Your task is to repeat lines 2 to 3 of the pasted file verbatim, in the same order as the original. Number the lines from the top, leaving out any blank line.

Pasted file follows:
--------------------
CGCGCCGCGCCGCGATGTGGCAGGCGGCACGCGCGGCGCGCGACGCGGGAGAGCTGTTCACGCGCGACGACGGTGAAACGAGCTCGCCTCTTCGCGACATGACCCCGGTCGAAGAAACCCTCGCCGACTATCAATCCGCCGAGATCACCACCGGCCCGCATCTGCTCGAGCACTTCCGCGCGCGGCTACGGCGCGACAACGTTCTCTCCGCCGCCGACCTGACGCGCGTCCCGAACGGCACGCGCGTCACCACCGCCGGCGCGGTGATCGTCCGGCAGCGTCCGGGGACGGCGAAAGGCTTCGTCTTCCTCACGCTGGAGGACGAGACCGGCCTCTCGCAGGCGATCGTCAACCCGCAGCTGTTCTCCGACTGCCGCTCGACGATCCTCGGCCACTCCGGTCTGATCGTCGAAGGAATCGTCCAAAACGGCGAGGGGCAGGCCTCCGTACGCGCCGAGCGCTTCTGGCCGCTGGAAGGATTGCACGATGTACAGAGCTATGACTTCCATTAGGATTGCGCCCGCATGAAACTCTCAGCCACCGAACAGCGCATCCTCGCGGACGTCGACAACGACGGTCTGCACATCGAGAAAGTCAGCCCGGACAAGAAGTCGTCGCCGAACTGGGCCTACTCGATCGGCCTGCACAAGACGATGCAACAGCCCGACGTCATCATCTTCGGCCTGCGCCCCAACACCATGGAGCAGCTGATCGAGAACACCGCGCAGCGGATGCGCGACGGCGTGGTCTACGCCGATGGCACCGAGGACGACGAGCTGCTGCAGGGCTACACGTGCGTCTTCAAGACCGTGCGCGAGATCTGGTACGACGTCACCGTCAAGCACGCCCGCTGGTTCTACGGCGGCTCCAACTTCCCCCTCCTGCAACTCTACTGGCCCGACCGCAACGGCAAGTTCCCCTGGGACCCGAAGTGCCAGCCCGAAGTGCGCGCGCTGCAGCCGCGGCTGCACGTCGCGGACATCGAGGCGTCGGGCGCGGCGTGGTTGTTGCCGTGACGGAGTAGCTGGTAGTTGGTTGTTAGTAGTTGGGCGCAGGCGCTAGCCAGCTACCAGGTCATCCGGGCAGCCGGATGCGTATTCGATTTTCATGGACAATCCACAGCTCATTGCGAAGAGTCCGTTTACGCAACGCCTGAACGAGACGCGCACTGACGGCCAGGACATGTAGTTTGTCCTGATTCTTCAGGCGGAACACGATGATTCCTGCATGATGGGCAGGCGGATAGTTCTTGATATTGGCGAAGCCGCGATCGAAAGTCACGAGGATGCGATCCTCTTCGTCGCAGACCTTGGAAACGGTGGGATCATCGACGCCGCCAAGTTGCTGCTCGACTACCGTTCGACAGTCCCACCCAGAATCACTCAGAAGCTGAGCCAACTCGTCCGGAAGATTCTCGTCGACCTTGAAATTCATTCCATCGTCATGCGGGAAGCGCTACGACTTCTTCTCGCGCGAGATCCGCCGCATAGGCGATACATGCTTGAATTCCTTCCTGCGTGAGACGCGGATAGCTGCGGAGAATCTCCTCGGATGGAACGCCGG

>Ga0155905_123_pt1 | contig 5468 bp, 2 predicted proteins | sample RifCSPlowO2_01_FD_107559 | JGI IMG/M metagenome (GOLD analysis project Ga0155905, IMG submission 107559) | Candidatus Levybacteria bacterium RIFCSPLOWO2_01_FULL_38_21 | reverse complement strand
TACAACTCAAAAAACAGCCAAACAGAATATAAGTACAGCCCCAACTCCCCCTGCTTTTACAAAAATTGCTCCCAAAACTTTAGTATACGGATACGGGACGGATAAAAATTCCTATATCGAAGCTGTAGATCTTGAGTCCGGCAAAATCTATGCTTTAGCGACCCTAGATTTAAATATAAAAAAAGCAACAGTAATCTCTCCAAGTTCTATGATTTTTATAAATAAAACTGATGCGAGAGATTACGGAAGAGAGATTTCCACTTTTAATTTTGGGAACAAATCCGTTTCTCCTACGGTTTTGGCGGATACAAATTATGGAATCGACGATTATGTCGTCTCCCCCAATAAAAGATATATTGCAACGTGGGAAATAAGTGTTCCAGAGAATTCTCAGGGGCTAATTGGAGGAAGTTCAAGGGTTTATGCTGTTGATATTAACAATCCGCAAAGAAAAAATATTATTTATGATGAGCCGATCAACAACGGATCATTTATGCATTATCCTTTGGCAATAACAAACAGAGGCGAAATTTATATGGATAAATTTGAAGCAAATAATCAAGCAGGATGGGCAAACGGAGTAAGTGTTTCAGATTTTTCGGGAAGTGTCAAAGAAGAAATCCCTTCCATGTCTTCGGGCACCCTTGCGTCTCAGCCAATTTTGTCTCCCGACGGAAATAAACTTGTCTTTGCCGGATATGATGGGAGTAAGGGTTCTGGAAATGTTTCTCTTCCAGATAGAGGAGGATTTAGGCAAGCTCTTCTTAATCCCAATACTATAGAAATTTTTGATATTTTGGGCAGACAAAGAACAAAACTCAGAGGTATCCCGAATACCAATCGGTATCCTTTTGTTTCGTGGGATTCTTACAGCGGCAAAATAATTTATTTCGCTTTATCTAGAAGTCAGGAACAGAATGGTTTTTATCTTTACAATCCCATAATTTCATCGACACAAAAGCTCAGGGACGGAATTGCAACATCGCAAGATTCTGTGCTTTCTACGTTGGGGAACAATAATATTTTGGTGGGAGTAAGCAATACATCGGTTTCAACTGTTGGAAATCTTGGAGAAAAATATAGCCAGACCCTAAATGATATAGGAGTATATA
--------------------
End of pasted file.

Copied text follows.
>Ga0155905_123_pt1 | contig 5468 bp, 2 predicted proteins | sample RifCSPlowO2_01_FD_107559 | JGI IMG/M metagenome (GOLD analysis project Ga0155905, IMG submission 107559) | Candidatus Levybacteria bacterium RIFCSPLOWO2_01_FULL_38_21 | reverse complement strand
TACAACTCAAAAAACAGCCAAACAGAATATAAGTACAGCCCCAACTCCCCCTGCTTTTACAAAAATTGCTCCCAAAACTTTAGTATACGGATACGGGACGGATAAAAATTCCTATATCGAAGCTGTAGATCTTGAGTCCGGCAAAATCTATGCTTTAGCGACCCTAGATTTAAATATAAAAAAAGCAACAGTAATCTCTCCAAGTTCTATGATTTTTATAAATAAAACTGATGCGAGAGATTACGGAAGAGAGATTTCCACTTTTAATTTTGGGAACAAATCCGTTTCTCCTACGGTTTTGGCGGATACAAATTATGGAATCGACGATTATGTCGTCTCCCCCAATAAAAGATATATTGCAACGTGGGAAATAAGTGTTCCAGAGAATTCTCAGGGGCTAATTGGAGGAAGTTCAAGGGTTTATGCTGTTGATATTAACAATCCGCAAAGAAAAAATATTATTTATGATGAGCCGATCAACAACGGATCATTTATGCATTATCCTTTGGCAATAACAAACAGAGGCGAAATTTATATGGATAAATTTGAAGCAAATAATCAAGCAGGATGGGCAAACGGAGTAAGTGTTTCAGATTTTTCGGGAAGTGTCAAAGAAGAAATCCCTTCCATGTCTTCGGGCACCCTTGCGTCTCAGCCAATTTTGTCTCCCGACGGAAATAAACTTGTCTTTGCCGGATATGATGGGAGTAAGGGTTCTGGAAATGTTTCTCTTCCAGATAGAGGAGGATTTAGGCAAGCTCTTCTTAATCCCAATACTATAGAAATTTTTGATATTTTGGGCAGACAAAGAACAAAACTCAGAGGTATCCCGAATACCAATCGGTATCCTTTTGTTTCGTGGGATTCTTACAGCGGCAAAATAATTTATTTCGCTTTATCTAGAAGTCAGGAACAGAATGGTTTTTATCTTTACAATCCCATAATTTCATCGACACAAAAGCTCAGGGACGGAATTGCAACATCGCAAGATTCTGTGCTTTCTACGTTGGGGAACAATAATATTTTGGTGGGAGTAAGCAATACATCGGTTTCAACTGTTGGAAATCTTGGAGAAAAATATAGCCAGACCCTAAATGATATAGGAGTATATA